“Thank you Commander, for all the help. Now Lt. King, I believe you have something for my attention.”

    “If you are ready, sir.”

    Kirk nodded.

    “Computer, this is Lt. Mack King, Helm Officer USS Enterprise, authorization Brown-24-Tribe-23-Roller. Route all command functions to the main bridge. Return all senior command functions to Captain James T. Kirk, commander, USS Enterprise.”

    “Thank you Lieutenant. Dismissed.”
  10. CaptainGold

    CaptainGold Lieutenant Commander Red Shirt

    Jan 24, 2007
    It is a Significant Assignment

    Lt. Mack King peeled off his suit again. This was the third time since he returned to the MSORR duty station he had to go into the OC. The chronometer reminded him it had only been 2 days since the great adventure of his first command. Now he was back at the bottom of the ship. Literally.

    “You have to be kidding”, Mack said to the nearest wall. “I saved the darn ship, blew up a D7, and all I get is 6 more weeks of this duty. Give me a Bullford broom and let me clean the hull instead of doing this crap.”

    As he got out of the shower and put a clean uniform on, it became very clear that he had no future in Starfleet if his position had sunk this low. Maybe he could go home and work on the farm again; at least he knew he was qualified to shovel manure.

    He heard the ceremony where Kyle and Chief Mauer were awarded medals for their work. “At least Kirk read my report,” Mack thought bitterly. “I’m glad for them.”

    “Captain Kirk to Lt. King.”

    “What?” Running over and clicking the toggle, “King here, sir,” as he stared into the face of his captain.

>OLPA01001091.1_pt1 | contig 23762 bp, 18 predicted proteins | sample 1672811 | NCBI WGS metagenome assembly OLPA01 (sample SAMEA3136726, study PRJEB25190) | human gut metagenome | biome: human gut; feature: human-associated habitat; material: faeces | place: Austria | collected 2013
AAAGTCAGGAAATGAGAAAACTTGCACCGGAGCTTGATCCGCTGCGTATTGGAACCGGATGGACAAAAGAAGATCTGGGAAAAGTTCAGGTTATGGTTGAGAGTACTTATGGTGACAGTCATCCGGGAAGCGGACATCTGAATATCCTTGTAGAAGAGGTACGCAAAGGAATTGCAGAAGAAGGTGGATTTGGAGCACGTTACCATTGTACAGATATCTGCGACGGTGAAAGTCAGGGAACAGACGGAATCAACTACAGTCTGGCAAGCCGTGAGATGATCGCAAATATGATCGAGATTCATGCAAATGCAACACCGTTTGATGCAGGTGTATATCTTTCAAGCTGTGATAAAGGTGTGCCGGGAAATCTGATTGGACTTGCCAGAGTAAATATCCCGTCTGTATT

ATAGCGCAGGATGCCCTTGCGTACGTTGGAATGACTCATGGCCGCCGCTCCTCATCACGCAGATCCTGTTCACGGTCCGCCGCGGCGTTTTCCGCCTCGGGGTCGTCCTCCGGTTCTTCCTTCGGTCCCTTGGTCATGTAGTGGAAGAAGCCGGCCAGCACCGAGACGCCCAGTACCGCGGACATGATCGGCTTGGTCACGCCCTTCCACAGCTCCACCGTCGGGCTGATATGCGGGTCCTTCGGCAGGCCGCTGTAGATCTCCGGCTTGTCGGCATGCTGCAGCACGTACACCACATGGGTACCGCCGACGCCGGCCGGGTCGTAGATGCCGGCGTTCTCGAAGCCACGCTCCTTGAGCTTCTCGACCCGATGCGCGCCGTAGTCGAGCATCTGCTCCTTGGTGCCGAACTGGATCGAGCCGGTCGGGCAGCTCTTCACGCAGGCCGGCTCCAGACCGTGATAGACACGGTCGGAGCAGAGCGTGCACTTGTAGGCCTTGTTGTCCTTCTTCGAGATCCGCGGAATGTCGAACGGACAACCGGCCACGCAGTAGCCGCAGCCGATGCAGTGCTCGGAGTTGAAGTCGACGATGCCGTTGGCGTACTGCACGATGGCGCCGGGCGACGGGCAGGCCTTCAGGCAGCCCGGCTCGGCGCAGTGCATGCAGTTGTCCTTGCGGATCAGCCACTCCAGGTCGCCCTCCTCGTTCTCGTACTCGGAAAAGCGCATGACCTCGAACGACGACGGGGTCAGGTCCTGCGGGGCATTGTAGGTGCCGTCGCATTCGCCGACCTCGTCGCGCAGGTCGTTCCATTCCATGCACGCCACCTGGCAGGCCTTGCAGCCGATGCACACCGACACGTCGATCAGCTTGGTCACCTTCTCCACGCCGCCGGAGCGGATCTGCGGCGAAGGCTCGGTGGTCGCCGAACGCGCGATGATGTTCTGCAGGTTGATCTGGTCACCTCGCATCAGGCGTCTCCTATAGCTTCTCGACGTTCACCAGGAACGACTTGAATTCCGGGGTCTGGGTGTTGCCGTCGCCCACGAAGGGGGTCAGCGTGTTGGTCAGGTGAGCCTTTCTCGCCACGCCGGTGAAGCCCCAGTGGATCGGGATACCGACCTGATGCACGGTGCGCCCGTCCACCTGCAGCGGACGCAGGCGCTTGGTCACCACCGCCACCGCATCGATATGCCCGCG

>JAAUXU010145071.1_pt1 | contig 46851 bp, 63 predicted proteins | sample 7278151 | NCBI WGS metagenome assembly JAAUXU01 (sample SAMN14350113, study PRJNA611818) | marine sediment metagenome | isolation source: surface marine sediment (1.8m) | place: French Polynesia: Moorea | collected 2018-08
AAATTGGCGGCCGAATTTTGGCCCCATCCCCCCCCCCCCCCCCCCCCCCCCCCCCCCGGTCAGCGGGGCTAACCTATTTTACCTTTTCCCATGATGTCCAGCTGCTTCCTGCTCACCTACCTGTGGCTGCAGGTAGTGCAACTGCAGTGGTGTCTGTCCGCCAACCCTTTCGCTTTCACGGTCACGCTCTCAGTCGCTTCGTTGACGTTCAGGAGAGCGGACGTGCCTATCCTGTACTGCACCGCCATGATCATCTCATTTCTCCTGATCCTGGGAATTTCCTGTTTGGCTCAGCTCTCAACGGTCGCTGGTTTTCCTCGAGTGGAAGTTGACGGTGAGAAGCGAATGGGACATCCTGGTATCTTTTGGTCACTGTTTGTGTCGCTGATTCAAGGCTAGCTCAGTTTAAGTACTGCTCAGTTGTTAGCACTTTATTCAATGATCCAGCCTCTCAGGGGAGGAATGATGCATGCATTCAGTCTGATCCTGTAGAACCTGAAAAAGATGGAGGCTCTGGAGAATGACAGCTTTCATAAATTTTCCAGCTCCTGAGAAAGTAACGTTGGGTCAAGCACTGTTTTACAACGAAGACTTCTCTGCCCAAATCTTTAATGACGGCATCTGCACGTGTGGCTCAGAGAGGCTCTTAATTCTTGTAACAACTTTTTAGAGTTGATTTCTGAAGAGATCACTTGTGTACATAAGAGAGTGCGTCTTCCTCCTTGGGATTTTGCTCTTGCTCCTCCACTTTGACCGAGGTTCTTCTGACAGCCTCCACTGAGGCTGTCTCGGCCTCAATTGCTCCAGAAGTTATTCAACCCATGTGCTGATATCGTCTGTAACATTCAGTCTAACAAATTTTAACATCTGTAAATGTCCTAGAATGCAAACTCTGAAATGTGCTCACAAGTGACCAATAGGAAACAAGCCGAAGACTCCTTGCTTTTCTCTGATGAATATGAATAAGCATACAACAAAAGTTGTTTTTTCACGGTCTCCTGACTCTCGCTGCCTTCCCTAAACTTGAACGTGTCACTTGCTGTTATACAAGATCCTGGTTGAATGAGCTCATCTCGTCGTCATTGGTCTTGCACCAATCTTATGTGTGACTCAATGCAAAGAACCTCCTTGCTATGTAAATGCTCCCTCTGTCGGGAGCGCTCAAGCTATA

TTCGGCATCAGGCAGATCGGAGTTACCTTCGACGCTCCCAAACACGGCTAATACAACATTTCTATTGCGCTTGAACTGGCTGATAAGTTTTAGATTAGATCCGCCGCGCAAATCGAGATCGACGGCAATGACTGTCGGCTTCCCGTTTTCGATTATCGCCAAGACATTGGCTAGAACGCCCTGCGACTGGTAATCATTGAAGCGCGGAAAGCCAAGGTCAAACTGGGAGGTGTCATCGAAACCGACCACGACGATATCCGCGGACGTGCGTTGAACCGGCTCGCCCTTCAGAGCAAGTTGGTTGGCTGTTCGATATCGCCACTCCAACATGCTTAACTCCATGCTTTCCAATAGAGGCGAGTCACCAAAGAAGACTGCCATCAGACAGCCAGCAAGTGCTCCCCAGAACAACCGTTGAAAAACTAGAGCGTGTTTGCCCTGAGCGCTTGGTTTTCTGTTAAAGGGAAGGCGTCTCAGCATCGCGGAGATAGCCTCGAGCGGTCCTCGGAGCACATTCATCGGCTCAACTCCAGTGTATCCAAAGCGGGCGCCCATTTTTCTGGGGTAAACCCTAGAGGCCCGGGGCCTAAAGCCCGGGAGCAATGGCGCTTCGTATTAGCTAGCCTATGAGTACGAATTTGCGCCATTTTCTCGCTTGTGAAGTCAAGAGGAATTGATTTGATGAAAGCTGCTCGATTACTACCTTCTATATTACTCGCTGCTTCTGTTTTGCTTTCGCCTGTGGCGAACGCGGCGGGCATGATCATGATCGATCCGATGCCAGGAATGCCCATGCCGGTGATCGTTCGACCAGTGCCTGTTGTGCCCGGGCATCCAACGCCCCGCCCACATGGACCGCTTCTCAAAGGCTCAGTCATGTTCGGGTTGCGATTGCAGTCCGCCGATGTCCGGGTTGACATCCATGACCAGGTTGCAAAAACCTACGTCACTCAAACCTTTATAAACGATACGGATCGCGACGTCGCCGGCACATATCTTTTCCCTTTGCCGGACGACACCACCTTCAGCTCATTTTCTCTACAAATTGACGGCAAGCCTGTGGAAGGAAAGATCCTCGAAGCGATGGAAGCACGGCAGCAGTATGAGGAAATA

“Mack, please come up to my office, Commander Spock and I would like to have a conference with you about your report.” With a big smile, Kirk said: “You are relieved of current duty. Kirk out.”

    Two hours later….

    A young, shapely blonde wearing the stripes of a Lieutenant in Engineering red strode out of turbolift 27 and turned toward a small control center. Putting a small data chip in a receptacle just below a flashing light on the panel, she looked up at her boss, Commander Montgomery Scott, as he began: “Lieutenant Reed, this is an introductory message to your new station. This is a temporary duty for an undetermined length of time. As chief MSORR of the Enterprise, your job is to coordinate C systems and crew aboard the ship…”
    Last edited: Nov 12, 2009
  11. Mistral

    Mistral Vice Admiral Admiral

    Dec 5, 2007
    Between the candle and the flame
    Great story! You got the feel of TOS down cold. I hope we'll get to see more of Mack-that's a heck of a heroic officer you created.
  12. CaptainGold

    CaptainGold Lieutenant Commander Red Shirt

    Jan 24, 2007
    I will be posting one more story in the coming week. I hope you will take a look at the first one, and pass along your comments.
  13. Mistral

    Mistral Vice Admiral Admiral

    Dec 5, 2007
    Between the candle and the flame
    *wipes drool from chin* First one?:wtf:
  14. CaptainGold

    CaptainGold Lieutenant Commander Red Shirt

    Jan 24, 2007
    Sorry Mistral, I meant this one!